Jim listened carefully, and heard nothing except the wind in the trees. Despite that they were very careful as they went forward.

Surprisingly, the cabin door was unlocked.

Inside, it was still furnished, and looked as if at one time it had been extremely comfortable.

"I can see why old man Winthrop liked it here," Blair said. "I could cheerfully live here."

"I'm not sure I'd like to live here on my own," Jim said, "but the two of us? That would be good."

They began to check the cabin.

They started with the bedrooms. There were two, as if - hermit though he was - Winthrop was willing to entertain the occasional visitor. The beds were still there, but no sheets or blankets. They checked the first one carefully, finding no sign that anyone had used it at any time recently. "I'd guess the mattresses are damp, though, with no heating in the place," Blair said as they entered the second one.

"There's a faint smell of mold," Jim agreed. Seeing a door in one corner of the room they were in, he crossed to it; it was a shower room that also held a toilet and sink. He tried the tap - nothing happened. The water was either turned off or the supply had failed.

Turning to follow Jim from the second bedroom, Blair happened to glance out of the window, and stiffened. "Jim."

The note in Blair's voice caught Jim's attention. "What?"


Jim looked first at Blair, and then out of the window.

In the half hour or so that they had been in the cabin, the weather had completely changed; it had been cloudy but dry, but now snow was blowing past the window, driven almost horizontally by the force of the wind.

His jaw dropped. "Why wasn't I aware of the change in the weather?" he gasped. "And I did hear the wind when we got here, but why didn't I hear it rising?"

"Our minds were too concentrated on looking for signs that someone has been hiding out here," Blair replied. He watched the snow for a moment longer. "I think we're here for the night."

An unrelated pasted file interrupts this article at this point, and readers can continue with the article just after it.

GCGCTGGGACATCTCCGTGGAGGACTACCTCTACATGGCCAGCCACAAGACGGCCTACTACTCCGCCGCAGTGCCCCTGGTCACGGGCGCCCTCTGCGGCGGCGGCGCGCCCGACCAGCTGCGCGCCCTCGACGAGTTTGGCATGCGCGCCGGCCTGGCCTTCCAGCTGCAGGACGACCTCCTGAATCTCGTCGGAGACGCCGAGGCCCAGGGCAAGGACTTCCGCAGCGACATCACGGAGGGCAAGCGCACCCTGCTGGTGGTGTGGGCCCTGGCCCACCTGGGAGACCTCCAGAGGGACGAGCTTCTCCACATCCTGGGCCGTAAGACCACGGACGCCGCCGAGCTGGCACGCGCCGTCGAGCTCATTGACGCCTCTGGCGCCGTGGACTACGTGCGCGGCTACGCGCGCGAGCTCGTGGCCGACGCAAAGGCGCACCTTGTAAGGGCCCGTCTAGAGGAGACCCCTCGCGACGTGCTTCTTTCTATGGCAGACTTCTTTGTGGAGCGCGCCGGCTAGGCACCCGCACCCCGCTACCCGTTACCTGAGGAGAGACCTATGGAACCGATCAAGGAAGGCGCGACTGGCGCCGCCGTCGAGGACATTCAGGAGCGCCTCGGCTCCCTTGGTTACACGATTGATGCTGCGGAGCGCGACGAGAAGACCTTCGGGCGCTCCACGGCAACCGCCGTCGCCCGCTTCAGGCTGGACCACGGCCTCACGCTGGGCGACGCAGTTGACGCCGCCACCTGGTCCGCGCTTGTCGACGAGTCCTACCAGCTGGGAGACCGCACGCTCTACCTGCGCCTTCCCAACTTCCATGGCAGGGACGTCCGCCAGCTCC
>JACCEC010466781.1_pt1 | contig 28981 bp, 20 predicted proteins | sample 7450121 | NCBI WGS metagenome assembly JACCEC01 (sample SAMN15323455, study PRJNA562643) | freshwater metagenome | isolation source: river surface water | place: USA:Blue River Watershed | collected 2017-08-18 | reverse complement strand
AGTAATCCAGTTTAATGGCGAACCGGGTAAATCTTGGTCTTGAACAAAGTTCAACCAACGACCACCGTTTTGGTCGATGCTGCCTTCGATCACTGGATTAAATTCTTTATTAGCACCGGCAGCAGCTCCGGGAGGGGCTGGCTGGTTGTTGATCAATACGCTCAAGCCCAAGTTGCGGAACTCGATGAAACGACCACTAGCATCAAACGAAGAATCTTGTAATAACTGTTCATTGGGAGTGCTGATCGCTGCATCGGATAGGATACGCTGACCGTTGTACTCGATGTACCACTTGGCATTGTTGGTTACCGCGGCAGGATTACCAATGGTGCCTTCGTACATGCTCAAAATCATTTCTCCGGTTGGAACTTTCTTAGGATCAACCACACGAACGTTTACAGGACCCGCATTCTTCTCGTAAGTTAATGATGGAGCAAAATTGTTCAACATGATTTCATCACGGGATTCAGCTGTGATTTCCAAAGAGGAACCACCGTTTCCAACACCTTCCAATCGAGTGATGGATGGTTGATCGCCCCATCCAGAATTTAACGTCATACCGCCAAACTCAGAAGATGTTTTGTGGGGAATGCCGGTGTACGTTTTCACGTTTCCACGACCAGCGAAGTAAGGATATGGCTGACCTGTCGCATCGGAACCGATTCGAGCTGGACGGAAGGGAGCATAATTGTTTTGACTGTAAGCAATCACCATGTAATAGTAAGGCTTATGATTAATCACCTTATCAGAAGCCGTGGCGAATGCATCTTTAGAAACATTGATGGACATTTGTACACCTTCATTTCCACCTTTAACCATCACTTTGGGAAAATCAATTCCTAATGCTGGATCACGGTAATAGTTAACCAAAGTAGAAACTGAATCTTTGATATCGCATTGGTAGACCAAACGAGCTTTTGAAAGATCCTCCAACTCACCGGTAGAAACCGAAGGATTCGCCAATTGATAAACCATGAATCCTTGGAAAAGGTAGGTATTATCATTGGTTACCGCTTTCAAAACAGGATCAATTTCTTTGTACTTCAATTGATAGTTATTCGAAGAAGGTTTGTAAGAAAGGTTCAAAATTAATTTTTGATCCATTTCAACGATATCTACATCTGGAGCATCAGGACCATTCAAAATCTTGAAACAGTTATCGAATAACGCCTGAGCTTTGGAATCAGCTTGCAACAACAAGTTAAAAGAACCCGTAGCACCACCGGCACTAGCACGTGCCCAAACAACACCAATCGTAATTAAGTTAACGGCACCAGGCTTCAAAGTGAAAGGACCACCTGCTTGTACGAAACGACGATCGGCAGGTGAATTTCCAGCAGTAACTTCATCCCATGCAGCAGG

Jim moved quickly to the cabin door and opened it, glad that it was on the leeward side of the building. After a second or two he closed it. "I think you're right," he said quietly. "Going out in that, with a three mile walk in front of us, is a death sentence. It'll be hard enough getting out after the storm passes."

Mentally he was castigating himself for not realizing much, much sooner - like before they left the truck - that the weather was changing. "I should have felt this coming."

"Sometimes the weather changes very suddenly," Blair said.

"I should still have felt something," Jim insisted. "We've only been here half an hour! What good is a sentinel who can't warn of such a serious change in the weather half an hour before it happens?"

"You had other things on your mind," Blair reminded him. He glanced around the cabin. "Well, we know there are beds, but no blankets, and in any case the beds are damp. How damp are the chairs and the couch?"

Jim checked. "Not as bad as the mattresses."

"Okay. If we sit close together to share body heat, we can pull that rug over us." He indicated the fireside rug.

Jim bent and tested it. "It's pretty damp too."

"Ah, well - something I remember reading, years ago. A damp blanket can actually be warmer than a dry one. 'Course, that mightn't apply to a rug... but if we can drape it over us to form a kind of tent, the air space under it will warm up. Certainly enough for us to survive the night."

"Well, we can try," Jim said, his voice doubtful. "Meanwhile, we might as well finish checking out the place."

"Anyone who was using this place had to have brought sleeping bags and slept on the floor," Blair commented. "Nobody would stay here any length of time if he was depending on what's here. Well, maybe in the summer when it's warm, but not at this time of year. I wonder if Mr. Winthop's family used it for holidays after they moved him out?"

"I get the feeling that they probably didn't," Jim said. "They probably left the furniture because it would be too much hassle getting it out, and also they could placate him by telling him that everything was still here, if he was ever well enough to come back."

They went back to the kitchen. There were signs there that someone had been using the place quite recently, cooking on some kind of camp stove. Jim shook his head. "I think the tip-off was accurate, but late. I think the thief - thieves - were here, but they've moved on." He pulled out his cell phone to report to Simon, but - as he had thought would be the case - got no signal. He pushed the phone back in his pocket.

It didn't take them long to manufacture a sort of tent using the couch, the fireside rug and a second rug that they retrieved from beside the bed in the second bedroom.

Blair dug in his backpack and retrieved two bottles of water and four bars of chocolate. "Not much," he said wryly, "but it gives us something to eat and drink. I've got some trail mix, too - that'll do for breakfast."

They ate, drank sparingly of the water - there were only the two bottles and that water would have to do them as long as the blizzard lasted. Then - although it wasn't getting dark yet - they settled down to wait out the storm.

* * * * * * * *